We’ve been on a trend of talking about all the places in the Solar System that we shouldn’t go, as they aren’t habitable. That leads to OPS.15, the robotic exploration of the Kuiper Belt.
Named for astrophysicist Gerard Kuiper, the Kuiper Belt is a selection of various and far-flung small rocky objects, punctuated by a few larger bodies, such as Pluto, the nearest of those bodies. The hubbub over the Pluto mission a few years ago was impressive, and well deserved, but a mission to the genreral Kuiper Belt would be even more so, with far less understanding of its nature. It would be a new plunge into the unknown. We will have to make that voyage someday, if only to show that we can and to better understand our system.
From an Outbound perspective, this is another chance to test our mettle in the production of robust, long-lived space systems, then bring that stretch of our knowledge back to the human space systems we’ll need. And as difficult as the inner planets will be in terms of heat and orbital mechanics, the Kuiper missions will spend a massive amount of it’s mental capital (and most of its electrical energy) on providing enough heat to sustain the necessary mission functions. The ability to keep systems alive for many decades in such an environment will return great technological benefit in the relatively more hospitable regions of our settlements.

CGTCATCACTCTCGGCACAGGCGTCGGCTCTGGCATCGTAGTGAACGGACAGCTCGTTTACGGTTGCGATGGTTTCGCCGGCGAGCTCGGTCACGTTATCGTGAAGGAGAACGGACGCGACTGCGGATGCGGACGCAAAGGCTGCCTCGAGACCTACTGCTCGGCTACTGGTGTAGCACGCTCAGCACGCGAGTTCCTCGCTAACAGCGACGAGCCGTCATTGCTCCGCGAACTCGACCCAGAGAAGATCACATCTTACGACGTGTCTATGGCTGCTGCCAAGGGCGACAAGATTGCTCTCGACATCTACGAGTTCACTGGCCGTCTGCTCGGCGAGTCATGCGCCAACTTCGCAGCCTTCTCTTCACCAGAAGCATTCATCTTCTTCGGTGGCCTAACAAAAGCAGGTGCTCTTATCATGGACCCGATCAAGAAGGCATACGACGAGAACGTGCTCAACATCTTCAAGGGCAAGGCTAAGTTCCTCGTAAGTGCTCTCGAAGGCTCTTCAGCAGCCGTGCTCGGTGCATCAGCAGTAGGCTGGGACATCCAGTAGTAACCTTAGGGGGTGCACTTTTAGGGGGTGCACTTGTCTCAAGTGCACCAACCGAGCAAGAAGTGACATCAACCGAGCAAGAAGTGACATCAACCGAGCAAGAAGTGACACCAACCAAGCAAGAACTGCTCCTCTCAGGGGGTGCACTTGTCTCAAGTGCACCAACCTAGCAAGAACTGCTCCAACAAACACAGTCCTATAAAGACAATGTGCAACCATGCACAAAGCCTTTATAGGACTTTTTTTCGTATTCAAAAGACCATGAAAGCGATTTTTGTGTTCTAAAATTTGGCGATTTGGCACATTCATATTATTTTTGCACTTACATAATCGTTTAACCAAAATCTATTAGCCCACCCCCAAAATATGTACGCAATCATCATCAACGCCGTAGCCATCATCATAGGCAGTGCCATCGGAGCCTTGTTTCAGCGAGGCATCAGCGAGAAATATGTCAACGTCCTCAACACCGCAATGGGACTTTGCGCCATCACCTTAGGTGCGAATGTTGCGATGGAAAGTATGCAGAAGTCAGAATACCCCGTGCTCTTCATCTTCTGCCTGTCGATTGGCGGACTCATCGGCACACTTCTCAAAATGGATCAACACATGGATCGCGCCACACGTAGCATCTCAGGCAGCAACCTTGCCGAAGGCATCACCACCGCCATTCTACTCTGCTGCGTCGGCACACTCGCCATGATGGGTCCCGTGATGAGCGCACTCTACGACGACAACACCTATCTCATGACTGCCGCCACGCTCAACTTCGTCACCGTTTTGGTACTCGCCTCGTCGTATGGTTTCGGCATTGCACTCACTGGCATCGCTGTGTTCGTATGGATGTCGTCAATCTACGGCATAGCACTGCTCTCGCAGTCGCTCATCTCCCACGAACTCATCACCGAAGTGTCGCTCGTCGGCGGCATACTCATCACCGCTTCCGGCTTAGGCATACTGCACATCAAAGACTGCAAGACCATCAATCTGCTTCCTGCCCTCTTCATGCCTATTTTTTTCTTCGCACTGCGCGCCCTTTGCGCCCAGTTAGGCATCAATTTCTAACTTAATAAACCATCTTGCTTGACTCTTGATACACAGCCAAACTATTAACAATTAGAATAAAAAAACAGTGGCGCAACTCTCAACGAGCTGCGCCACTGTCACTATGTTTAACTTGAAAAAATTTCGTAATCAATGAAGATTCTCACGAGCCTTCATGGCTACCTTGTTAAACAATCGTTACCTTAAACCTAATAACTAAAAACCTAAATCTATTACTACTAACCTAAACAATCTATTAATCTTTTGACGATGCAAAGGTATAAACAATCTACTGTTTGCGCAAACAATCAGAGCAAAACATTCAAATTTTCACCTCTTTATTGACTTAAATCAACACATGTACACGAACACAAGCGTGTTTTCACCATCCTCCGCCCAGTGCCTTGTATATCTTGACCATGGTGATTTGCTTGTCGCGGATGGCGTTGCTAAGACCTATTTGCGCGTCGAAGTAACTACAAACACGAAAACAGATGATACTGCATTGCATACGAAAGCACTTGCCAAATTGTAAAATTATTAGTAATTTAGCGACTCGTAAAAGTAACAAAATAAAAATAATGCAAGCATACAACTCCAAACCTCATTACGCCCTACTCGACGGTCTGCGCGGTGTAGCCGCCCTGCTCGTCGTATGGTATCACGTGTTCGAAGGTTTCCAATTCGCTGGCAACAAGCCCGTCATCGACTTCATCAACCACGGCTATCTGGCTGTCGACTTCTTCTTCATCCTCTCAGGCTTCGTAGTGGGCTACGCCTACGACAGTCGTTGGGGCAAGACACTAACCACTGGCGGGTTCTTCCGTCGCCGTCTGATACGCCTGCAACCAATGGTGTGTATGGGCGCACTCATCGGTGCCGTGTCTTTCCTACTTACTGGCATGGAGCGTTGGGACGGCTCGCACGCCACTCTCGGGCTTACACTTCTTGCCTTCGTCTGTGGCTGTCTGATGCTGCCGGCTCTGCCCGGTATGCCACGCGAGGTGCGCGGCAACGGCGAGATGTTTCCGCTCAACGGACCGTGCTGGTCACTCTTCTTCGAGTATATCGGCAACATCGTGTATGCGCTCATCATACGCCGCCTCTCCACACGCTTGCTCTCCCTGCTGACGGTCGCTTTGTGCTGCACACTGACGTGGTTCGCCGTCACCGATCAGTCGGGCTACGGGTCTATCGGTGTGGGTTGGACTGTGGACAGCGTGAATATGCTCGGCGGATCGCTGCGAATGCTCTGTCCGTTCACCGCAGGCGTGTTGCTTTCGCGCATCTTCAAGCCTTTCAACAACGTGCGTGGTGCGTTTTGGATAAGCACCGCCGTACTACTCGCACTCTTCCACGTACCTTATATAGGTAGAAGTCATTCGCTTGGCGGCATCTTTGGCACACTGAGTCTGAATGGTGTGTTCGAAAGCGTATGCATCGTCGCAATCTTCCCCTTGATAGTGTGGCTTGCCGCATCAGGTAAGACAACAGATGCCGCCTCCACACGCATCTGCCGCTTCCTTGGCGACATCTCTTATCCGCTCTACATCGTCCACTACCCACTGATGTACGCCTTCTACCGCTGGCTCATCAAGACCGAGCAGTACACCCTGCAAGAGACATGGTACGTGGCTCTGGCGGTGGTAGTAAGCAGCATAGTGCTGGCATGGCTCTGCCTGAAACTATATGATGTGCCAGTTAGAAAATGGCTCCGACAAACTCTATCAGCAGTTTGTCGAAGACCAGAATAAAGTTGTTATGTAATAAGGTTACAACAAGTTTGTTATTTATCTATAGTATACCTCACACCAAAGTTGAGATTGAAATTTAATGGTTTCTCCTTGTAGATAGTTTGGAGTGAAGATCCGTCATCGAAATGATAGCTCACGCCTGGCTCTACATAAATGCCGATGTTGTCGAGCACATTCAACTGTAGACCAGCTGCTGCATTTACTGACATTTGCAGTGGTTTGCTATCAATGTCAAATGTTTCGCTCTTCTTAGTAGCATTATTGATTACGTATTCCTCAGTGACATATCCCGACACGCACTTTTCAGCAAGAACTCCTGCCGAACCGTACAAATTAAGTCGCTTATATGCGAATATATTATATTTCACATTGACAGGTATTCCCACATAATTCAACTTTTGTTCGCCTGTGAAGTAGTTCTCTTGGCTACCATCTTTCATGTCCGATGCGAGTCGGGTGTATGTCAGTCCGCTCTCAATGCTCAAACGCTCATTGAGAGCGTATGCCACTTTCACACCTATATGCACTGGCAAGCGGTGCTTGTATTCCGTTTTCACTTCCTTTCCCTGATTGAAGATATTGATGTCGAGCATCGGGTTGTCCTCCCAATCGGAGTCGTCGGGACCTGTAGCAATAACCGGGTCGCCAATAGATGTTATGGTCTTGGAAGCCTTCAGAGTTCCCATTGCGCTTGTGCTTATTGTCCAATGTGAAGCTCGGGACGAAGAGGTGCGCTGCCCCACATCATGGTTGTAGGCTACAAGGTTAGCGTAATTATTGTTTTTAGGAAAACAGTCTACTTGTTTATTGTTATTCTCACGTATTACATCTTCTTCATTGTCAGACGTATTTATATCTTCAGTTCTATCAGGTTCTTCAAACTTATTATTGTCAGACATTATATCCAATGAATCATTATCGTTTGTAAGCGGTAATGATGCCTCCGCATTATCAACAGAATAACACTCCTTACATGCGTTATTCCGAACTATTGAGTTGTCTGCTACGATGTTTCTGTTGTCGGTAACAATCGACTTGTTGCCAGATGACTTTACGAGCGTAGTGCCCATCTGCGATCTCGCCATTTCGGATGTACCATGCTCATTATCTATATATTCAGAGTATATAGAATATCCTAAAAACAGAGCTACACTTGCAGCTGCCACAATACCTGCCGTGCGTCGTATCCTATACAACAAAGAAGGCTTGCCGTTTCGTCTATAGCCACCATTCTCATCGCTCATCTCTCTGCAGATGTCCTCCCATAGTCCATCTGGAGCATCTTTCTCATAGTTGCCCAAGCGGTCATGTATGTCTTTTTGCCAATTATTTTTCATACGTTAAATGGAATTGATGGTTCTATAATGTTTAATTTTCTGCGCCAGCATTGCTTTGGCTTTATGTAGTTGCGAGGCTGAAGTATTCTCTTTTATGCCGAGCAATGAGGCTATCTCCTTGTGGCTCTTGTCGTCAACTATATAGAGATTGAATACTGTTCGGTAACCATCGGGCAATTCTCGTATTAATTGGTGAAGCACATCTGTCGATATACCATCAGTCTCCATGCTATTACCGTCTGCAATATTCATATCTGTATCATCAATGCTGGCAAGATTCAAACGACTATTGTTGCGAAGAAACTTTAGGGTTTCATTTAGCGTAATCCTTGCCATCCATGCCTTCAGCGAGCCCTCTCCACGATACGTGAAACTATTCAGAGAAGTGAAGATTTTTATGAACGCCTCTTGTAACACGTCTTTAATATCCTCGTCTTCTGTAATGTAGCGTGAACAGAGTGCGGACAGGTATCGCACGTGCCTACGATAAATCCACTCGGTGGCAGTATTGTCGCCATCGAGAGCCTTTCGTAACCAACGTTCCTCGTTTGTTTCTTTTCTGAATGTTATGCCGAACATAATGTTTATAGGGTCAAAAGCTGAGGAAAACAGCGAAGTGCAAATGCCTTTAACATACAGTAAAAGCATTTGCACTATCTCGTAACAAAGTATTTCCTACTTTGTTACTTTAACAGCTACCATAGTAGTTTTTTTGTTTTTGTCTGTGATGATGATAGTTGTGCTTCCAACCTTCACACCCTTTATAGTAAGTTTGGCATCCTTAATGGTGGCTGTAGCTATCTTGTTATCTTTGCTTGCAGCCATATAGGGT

Another aspect of the Kuiper missions, and also any larger mission to the Oort Cloud, would be the effect upon the development of higher-speed propulsion to serve the needs of such long journeys. Once beyond the Mars and the asteroid belt, going anywhere in the solar system is a many-years long affair with current technologies. Given that the known transit from Earth to Pluto alone was nearly a decade, any practical exploration of the Kuiper belt will require propulsion capable of much higher speeds. That would be nothing short of revolutionary for space operations in much closer locales…